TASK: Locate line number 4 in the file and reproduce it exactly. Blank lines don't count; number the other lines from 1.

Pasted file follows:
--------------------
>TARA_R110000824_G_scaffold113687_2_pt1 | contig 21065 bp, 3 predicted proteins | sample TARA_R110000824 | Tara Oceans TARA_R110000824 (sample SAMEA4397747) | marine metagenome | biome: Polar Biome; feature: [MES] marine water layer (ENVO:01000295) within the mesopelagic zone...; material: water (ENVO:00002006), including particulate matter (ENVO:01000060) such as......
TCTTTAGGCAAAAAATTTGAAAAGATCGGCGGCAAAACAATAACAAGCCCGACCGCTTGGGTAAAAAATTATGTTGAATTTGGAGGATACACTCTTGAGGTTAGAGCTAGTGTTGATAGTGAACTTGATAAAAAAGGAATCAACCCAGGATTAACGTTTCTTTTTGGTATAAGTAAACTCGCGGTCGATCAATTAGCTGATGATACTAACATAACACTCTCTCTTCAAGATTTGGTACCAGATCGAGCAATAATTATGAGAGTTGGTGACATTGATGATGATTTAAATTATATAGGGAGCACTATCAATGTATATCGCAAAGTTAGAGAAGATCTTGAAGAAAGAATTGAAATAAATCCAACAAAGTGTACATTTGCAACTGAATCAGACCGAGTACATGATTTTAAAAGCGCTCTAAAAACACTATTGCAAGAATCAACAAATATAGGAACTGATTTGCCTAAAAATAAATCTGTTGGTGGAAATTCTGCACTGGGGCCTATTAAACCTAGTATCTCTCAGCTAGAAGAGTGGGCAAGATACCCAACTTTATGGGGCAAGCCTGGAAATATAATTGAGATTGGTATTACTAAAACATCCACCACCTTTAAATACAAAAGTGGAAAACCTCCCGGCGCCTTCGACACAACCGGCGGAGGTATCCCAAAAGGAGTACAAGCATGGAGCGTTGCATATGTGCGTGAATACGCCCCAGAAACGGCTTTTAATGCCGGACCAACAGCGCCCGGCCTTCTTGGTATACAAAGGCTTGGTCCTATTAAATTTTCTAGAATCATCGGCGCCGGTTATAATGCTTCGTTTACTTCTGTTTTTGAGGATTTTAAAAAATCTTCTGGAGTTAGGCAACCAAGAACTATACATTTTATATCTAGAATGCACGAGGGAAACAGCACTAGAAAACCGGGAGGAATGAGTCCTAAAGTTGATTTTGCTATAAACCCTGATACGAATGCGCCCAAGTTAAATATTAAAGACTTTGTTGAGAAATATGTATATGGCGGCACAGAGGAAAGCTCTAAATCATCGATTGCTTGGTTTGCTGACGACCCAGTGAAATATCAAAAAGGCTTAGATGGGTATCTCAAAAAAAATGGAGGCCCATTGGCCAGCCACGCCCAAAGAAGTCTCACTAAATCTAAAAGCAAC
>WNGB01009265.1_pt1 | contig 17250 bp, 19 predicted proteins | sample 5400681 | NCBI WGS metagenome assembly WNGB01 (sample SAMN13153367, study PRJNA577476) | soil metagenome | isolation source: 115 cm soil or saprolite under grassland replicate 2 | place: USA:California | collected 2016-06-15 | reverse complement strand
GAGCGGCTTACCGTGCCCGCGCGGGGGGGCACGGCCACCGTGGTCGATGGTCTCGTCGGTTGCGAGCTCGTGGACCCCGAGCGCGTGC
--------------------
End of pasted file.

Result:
GAGCGGCTTACCGTGCCCGCGCGGGGGGGCACGGCCACCGTGGTCGATGGTCTCGTCGGTTGCGAGCTCGTGGACCCCGAGCGCGTGC